32 tablespoons = 2 cups = 16 ounces 1 pound


Weight (Mass)

1/2 ounce = 15 grams
1 ounce = 30 grams
3 ounces = 85 grams
3.75 ounces = 100 grams
4 ounces = 115 grams
8 ounces = 225 grams
12 ounces = 340 grams
16 ounces or 1 pound = 450 grams
  6400304
May 19, 2012 7:06 AM
Bump to save. I've been using ounces as that's what my scale measures. But I have been using a measuring cup for things like shredded cheese.
  16047646
May 19, 2012 7:12 AM
I measure in both, some food listings on this site it measures in ounces and others it's measured in grams. I too find grams MORE reliable though. I personally don't log food (when possible) from peoples listing here that say '1 cup' because their idea of a cup might be heaping.

Also in grams it's easier to cut a portion in half should you choose to do so. Some foods don't sit well in a measuring cup due to bulk so you could be A. Over-eating a portion or B. Under-eating a portion.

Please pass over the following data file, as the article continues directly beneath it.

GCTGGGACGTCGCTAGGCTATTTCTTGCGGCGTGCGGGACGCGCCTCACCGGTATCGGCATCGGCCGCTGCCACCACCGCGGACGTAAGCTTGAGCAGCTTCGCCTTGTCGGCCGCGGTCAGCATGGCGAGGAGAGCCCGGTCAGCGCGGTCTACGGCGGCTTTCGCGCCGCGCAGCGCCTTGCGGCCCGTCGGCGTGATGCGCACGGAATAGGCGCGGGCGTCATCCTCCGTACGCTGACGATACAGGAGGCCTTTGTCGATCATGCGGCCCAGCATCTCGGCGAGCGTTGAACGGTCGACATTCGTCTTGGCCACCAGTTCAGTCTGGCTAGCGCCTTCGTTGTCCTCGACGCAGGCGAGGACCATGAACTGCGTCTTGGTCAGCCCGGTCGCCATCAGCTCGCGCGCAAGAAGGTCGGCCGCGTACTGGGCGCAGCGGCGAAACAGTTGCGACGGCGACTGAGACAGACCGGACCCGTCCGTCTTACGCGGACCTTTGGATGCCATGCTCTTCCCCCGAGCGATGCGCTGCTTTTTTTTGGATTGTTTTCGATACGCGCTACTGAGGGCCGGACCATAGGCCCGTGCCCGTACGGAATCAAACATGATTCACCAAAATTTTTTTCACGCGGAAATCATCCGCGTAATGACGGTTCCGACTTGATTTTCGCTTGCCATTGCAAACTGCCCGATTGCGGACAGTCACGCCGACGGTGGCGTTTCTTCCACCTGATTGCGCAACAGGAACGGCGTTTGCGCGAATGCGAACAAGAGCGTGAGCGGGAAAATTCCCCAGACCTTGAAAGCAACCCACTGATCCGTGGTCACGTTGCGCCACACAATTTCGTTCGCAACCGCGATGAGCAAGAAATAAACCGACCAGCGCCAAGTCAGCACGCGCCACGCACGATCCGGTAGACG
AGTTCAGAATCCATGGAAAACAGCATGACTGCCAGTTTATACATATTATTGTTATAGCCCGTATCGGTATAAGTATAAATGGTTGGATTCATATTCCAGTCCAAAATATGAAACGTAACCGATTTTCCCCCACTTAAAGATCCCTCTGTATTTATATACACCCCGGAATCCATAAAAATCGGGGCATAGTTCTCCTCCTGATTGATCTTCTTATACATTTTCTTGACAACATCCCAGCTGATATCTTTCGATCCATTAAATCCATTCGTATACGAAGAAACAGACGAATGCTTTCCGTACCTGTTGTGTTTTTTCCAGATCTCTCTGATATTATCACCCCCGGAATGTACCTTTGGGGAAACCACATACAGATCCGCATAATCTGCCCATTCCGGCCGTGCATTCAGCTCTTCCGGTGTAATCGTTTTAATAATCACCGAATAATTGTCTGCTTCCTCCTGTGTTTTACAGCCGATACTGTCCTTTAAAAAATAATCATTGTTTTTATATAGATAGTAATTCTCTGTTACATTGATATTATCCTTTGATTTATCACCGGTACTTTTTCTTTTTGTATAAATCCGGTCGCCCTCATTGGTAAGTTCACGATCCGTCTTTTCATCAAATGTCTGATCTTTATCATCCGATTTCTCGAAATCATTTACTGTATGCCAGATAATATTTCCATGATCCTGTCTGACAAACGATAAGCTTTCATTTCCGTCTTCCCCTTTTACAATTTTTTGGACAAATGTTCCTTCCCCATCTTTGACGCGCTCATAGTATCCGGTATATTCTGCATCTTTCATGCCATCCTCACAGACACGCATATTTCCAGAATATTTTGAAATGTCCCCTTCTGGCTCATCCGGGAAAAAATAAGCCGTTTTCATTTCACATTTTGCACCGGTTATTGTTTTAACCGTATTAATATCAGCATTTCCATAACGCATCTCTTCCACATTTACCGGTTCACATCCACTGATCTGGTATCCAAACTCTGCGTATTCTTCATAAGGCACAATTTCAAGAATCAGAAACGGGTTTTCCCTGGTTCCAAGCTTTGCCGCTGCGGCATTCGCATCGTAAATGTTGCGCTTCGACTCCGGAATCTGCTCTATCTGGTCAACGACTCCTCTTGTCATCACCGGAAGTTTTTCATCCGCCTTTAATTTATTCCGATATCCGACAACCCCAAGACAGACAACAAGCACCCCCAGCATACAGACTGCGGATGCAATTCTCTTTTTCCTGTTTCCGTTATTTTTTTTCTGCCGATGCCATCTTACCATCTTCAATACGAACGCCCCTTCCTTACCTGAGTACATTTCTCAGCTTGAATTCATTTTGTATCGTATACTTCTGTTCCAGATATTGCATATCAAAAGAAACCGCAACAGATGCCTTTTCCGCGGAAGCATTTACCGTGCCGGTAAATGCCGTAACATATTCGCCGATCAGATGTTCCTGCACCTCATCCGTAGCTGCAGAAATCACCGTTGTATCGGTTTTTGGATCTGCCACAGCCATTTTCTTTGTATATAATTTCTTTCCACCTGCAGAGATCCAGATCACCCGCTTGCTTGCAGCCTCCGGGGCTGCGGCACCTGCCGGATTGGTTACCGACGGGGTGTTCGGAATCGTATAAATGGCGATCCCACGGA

**Prior to signing up here and weighing foods and buying my food scale I was kind of surprised by how I wasn't too keen on what actual portion sizes looked like. Lot's of eye balling, lots of realizing I was pretty off!
Edited by 81Katz On May 19, 2012 7:14 AM
May 19, 2012 7:28 AM
Metric in Canada.
May 19, 2012 7:49 AM
Yes, Europe and Canada are different, and that's why there's a lot of grams, but again I think it's more accurate.

Also, cups and tablespoons are different in Australia, I didn't know that! I wonder what they use in the APAC countries, South America, etc., when it comes to cooking?
  6400304
May 19, 2012 8:11 AM
QUOTE: